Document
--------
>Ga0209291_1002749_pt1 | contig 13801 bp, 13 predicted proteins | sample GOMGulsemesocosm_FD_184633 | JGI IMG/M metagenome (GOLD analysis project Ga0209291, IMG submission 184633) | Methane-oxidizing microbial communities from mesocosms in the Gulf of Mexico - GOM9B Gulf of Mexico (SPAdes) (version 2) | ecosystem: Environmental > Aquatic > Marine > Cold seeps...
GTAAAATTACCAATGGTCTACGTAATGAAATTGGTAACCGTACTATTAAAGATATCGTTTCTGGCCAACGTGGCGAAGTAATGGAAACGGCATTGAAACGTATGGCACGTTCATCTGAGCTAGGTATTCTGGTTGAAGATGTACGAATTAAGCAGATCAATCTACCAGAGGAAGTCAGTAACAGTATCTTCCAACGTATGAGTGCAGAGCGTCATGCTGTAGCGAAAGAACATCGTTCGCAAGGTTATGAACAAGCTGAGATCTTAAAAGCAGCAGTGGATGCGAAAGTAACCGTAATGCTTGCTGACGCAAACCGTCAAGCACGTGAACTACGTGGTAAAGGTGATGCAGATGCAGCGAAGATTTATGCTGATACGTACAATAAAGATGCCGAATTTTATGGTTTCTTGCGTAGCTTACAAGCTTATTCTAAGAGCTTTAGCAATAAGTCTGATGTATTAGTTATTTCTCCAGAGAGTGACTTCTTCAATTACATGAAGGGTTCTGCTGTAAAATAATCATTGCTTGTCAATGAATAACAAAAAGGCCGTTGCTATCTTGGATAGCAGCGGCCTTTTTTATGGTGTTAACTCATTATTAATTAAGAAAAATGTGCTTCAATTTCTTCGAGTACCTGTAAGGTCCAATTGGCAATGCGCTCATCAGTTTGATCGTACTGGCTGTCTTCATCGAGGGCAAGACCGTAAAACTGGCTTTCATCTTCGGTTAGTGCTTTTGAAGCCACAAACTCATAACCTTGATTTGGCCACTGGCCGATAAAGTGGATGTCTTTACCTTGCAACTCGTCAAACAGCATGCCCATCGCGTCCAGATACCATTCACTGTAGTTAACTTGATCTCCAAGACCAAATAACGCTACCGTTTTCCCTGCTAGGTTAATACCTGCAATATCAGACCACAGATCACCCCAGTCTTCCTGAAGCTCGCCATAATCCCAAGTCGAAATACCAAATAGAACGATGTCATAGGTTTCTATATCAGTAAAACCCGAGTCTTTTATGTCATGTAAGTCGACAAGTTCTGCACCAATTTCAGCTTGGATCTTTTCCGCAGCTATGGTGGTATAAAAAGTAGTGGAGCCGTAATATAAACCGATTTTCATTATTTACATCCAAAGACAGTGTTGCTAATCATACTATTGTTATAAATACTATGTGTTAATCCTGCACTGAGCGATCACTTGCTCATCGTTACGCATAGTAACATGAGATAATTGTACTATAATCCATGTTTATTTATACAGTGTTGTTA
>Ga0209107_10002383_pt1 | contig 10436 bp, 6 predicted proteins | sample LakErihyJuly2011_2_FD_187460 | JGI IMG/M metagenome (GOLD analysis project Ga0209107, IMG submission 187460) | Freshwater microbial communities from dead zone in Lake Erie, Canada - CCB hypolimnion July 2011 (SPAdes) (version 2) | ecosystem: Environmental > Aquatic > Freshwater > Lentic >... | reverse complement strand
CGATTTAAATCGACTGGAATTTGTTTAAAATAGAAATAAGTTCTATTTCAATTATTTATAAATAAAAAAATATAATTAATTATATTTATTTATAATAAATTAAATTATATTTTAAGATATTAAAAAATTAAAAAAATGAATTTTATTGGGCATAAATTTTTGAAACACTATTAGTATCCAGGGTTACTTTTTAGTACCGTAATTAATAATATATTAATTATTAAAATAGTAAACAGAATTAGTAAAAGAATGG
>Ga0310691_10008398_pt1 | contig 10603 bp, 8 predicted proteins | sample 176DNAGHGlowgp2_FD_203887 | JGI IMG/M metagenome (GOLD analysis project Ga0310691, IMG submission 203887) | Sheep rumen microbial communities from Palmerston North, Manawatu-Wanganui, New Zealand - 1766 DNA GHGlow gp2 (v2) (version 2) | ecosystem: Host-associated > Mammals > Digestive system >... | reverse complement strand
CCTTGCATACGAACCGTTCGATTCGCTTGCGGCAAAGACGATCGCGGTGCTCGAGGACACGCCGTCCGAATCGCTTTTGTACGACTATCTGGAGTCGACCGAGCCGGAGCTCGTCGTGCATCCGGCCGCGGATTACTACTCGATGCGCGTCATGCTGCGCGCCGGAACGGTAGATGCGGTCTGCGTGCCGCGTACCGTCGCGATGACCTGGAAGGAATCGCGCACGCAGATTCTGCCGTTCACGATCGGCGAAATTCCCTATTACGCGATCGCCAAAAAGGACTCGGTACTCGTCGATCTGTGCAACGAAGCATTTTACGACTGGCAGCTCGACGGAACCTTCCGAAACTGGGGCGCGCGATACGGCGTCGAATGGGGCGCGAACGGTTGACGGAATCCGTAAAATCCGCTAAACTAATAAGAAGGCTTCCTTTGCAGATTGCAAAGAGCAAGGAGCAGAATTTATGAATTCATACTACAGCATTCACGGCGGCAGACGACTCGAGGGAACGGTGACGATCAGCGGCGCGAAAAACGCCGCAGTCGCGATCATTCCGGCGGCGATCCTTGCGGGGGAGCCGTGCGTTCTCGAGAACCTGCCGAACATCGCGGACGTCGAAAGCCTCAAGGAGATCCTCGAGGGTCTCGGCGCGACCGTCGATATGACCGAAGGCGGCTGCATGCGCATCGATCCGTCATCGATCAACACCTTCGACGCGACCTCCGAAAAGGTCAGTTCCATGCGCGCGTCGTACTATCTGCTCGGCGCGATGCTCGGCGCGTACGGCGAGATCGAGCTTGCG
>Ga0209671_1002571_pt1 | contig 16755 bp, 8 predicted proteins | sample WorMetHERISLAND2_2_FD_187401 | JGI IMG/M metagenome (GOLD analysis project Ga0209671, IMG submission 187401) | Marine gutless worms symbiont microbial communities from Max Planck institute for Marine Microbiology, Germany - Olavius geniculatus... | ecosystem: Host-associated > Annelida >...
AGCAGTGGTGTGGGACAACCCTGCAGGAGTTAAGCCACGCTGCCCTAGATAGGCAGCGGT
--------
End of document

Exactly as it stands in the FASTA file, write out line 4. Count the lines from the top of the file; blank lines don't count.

CGATTTAAATCGACTGGAATTTGTTTAAAATAGAAATAAGTTCTATTTCAATTATTTATAAATAAAAAAATATAATTAATTATATTTATTTATAATAAATTAAATTATATTTTAAGATATTAAAAAATTAAAAAAATGAATTTTATTGGGCATAAATTTTTGAAACACTATTAGTATCCAGGGTTACTTTTTAGTACCGTAATTAATAATATATTAATTATTAAAATAGTAAACAGAATTAGTAAAAGAATGG